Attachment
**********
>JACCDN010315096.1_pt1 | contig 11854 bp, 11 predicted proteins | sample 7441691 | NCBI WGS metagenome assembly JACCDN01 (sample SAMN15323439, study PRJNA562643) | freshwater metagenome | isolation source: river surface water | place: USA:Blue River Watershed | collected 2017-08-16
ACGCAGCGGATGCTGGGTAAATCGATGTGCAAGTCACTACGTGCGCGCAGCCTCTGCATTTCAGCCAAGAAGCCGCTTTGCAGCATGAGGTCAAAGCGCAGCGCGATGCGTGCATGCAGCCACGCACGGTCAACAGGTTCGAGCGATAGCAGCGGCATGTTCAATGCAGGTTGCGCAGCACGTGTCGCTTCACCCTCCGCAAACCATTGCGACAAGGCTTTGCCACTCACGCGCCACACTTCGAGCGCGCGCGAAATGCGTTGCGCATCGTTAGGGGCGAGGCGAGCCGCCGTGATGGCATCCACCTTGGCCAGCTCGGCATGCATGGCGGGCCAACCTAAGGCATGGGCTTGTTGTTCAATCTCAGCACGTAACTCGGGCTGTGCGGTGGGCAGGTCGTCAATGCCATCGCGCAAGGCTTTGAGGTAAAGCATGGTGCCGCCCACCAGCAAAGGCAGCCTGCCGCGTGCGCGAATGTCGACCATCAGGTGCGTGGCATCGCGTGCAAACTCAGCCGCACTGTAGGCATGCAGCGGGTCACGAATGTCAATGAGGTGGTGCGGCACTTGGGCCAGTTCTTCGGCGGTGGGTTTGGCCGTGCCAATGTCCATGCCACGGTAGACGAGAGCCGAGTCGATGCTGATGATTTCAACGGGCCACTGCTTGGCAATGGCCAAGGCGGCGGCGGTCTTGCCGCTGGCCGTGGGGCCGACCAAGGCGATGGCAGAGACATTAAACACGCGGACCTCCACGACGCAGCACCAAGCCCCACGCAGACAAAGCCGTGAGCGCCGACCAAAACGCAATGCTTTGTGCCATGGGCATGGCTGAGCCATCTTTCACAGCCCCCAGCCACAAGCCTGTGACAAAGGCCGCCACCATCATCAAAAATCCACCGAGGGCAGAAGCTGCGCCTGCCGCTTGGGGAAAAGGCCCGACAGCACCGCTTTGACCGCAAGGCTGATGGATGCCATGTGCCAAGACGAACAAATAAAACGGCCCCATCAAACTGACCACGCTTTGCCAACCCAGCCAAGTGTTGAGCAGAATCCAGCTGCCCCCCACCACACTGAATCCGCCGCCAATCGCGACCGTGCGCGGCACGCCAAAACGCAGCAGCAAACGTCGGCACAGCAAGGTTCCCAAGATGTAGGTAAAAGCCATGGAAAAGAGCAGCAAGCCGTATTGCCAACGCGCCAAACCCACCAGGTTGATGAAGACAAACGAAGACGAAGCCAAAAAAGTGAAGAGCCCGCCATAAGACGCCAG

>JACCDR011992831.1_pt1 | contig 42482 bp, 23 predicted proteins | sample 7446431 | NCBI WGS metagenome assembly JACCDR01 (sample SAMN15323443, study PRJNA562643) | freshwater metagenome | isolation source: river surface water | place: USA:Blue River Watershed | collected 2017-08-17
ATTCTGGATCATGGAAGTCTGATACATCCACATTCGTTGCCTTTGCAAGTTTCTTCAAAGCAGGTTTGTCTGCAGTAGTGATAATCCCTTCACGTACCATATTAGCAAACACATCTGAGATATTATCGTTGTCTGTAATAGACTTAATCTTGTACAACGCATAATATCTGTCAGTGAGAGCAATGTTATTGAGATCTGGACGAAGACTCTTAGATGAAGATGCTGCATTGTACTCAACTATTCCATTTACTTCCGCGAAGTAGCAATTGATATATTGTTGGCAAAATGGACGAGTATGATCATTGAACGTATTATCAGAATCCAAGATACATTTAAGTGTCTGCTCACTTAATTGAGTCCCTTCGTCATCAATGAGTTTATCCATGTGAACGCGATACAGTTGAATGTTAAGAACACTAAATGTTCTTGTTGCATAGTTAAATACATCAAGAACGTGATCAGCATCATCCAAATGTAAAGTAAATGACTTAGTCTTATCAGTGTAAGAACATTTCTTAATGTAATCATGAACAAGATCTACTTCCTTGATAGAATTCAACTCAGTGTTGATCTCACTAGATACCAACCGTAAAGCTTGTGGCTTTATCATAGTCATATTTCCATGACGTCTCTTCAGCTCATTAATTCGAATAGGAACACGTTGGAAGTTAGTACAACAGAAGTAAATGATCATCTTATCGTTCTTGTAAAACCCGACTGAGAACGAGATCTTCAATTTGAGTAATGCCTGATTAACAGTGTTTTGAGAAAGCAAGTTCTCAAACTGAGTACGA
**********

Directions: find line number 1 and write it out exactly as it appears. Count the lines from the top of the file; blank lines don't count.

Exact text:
>JACCDN010315096.1_pt1 | contig 11854 bp, 11 predicted proteins | sample 7441691 | NCBI WGS metagenome assembly JACCDN01 (sample SAMN15323439, study PRJNA562643) | freshwater metagenome | isolation source: river surface water | place: USA:Blue River Watershed | collected 2017-08-16